American Chemical Society
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Development and Application of Ultra-Performance Liquid Chromatography-TOF MS for Precision Large Scale Urinary Metabolic Phenotyping

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journal contribution
posted on 2016-08-01, 00:00 authored by Matthew R. Lewis, Jake T. M. Pearce, Konstantina Spagou, Martin Green, Anthony C. Dona, Ada H. Y. Yuen, Mark David, David J. Berry, Katie Chappell, Verena Horneffer-van der Sluis, Rachel Shaw, Simon Lovestone, Paul Elliott, John Shockcor, John C. Lindon, Olivier Cloarec, Zoltan Takats, Elaine Holmes, Jeremy K. Nicholson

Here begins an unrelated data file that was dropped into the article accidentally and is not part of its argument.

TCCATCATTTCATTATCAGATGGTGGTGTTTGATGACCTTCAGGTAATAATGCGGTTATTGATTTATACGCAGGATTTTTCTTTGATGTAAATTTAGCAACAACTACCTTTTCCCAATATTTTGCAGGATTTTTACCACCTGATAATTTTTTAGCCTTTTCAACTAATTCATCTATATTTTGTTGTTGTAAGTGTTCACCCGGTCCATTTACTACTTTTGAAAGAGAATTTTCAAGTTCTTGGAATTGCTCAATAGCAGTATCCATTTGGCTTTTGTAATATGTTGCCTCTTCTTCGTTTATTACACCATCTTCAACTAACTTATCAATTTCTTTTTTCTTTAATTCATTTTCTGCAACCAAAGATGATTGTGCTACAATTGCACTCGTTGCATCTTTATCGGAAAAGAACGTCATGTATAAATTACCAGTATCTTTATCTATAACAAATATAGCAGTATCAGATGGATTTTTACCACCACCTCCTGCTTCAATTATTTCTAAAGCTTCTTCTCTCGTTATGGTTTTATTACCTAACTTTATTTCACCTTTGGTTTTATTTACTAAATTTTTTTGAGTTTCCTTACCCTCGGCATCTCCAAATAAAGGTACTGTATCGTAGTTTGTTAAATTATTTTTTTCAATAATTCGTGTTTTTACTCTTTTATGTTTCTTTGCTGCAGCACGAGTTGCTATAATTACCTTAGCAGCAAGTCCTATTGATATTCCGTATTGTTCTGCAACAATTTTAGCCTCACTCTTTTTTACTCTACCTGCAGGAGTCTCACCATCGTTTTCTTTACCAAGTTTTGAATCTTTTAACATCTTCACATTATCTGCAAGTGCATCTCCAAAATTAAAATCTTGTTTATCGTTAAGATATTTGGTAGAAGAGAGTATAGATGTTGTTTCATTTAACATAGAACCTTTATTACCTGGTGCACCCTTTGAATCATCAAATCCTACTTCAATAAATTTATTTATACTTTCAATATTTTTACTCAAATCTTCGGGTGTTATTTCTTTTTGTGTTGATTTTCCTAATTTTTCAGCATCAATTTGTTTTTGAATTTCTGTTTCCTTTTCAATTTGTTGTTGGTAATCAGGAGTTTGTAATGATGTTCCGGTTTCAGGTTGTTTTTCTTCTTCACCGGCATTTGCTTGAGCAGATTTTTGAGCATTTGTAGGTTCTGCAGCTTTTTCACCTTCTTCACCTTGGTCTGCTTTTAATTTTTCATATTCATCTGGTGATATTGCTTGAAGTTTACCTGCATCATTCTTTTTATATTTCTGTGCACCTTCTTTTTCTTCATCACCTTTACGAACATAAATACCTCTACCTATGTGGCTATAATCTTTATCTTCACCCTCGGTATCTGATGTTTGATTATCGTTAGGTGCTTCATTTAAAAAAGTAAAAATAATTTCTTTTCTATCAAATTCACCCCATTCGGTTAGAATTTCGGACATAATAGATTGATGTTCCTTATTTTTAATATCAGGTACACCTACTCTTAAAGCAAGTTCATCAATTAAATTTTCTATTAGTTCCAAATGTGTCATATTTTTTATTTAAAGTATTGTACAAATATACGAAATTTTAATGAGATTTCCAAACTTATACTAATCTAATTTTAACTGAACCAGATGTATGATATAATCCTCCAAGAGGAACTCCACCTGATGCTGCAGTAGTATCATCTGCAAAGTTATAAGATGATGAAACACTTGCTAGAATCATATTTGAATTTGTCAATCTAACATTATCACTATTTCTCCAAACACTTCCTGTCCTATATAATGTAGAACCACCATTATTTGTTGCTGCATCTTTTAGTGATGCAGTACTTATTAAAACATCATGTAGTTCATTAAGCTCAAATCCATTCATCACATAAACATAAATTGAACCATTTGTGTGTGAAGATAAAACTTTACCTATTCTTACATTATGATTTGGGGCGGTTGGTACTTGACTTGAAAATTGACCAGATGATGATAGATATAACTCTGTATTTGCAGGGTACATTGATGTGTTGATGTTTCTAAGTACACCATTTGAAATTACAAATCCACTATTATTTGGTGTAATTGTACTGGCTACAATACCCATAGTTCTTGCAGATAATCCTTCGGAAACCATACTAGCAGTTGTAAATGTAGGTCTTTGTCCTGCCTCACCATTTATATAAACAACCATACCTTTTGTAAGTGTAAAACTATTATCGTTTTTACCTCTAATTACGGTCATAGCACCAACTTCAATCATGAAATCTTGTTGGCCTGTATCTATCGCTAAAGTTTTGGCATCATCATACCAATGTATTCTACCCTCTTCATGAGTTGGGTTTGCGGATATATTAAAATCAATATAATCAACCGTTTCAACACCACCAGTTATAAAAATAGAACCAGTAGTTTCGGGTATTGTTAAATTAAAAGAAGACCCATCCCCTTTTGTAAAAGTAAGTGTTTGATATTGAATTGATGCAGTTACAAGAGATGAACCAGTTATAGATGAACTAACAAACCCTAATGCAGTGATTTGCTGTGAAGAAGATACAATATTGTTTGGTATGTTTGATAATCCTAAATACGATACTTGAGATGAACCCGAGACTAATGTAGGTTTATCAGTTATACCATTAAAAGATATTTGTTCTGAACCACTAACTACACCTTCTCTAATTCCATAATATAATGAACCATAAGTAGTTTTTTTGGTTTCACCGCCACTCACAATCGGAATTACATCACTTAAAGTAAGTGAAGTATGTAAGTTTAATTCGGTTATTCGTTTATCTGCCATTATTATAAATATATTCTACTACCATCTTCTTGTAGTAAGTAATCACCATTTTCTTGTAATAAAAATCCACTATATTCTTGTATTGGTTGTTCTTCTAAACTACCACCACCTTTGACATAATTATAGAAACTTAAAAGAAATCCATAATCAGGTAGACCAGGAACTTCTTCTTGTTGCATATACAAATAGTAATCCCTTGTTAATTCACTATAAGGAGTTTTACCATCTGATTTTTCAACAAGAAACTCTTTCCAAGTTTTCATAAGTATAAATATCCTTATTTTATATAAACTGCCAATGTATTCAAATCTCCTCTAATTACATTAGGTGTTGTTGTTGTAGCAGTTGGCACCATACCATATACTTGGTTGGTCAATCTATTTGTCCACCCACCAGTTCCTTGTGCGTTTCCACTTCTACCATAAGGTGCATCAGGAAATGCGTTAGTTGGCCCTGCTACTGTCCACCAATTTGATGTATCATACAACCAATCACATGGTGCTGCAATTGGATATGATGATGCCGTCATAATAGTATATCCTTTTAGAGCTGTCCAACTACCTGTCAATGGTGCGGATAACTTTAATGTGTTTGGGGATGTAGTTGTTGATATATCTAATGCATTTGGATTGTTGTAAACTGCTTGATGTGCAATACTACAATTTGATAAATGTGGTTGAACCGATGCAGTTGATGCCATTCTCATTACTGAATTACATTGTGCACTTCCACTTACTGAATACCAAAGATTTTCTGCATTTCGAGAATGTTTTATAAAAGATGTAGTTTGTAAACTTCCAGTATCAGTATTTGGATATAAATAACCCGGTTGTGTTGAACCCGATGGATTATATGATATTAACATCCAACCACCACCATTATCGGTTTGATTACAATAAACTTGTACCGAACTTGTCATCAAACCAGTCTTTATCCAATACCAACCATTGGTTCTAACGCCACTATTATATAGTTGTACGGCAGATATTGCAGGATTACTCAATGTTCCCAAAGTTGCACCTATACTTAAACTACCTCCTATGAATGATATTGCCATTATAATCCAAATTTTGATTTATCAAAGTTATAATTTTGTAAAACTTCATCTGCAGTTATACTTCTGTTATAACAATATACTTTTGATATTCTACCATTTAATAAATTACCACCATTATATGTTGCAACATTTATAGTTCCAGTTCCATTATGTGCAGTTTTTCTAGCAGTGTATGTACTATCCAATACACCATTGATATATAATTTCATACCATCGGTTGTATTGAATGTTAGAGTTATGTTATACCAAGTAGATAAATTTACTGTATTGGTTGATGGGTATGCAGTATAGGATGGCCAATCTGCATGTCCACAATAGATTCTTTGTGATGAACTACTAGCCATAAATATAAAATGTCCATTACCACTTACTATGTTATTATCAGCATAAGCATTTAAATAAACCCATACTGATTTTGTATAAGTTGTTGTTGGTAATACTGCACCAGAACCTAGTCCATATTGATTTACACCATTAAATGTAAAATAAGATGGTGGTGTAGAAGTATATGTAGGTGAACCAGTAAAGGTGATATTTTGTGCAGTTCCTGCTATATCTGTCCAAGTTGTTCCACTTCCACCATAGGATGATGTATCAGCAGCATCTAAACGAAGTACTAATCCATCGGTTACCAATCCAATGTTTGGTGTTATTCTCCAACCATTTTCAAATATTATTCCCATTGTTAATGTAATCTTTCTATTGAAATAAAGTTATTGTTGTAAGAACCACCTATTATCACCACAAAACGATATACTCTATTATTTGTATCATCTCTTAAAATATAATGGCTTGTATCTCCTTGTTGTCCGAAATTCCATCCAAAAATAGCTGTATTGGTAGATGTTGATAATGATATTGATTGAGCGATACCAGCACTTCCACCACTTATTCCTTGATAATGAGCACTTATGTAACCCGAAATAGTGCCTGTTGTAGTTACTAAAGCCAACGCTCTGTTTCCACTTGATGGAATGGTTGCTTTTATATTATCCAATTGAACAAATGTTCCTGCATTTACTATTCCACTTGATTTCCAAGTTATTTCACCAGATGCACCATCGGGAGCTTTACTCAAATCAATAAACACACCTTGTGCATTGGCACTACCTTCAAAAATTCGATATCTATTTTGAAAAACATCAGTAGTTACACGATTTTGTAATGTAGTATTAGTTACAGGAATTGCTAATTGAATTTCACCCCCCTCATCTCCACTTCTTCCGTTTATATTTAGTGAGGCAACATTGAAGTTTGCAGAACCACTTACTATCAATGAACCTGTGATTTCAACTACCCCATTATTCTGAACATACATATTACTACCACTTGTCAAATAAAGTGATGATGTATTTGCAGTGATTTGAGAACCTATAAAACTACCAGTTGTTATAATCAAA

To better understand the molecular mechanisms underpinning physiological variation in human populations, metabolic phenotyping approaches are increasingly being applied to studies involving hundreds and thousands of biofluid samples. Hyphenated ultra-performance liquid chromatography–mass spectrometry (UPLC-MS) has become a fundamental tool for this purpose. However, the seemingly inevitable need to analyze large studies in multiple analytical batches for UPLC-MS analysis poses a challenge to data quality which has been recognized in the field. Herein, we describe in detail a fit-for-purpose UPLC-MS platform, method set, and sample analysis workflow, capable of sustained analysis on an industrial scale and allowing batch-free operation for large studies. Using complementary reversed-phase chromatography (RPC) and hydrophilic interaction liquid chromatography (HILIC) together with high resolution orthogonal acceleration time-of-flight mass spectrometry (oaTOF-MS), exceptional measurement precision is exemplified with independent epidemiological sample sets of approximately 650 and 1000 participant samples. Evaluation of molecular reference targets in repeated injections of pooled quality control (QC) samples distributed throughout each experiment demonstrates a mean retention time relative standard deviation (RSD) of <0.3% across all assays in both studies and a mean peak area RSD of <15% in the raw data. To more globally assess the quality of the profiling data, untargeted feature extraction was performed followed by data filtration according to feature intensity response to QC sample dilution. Analysis of the remaining features within the repeated QC sample measurements demonstrated median peak area RSD values of <20% for the RPC assays and <25% for the HILIC assays. These values represent the quality of the raw data, as no normalization or feature-specific intensity correction was applied. While the data in each experiment was acquired in a single continuous batch, instances of minor time-dependent intensity drift were observed, highlighting the utility of data correction techniques despite reducing the dependency on them for generating high quality data. These results demonstrate that the platform and methodology presented herein is fit-for-use in large scale metabolic phenotyping studies, challenging the assertion that such screening is inherently limited by batch effects. Details of the pipeline used to generate high quality raw data and mitigate the need for batch correction are provided.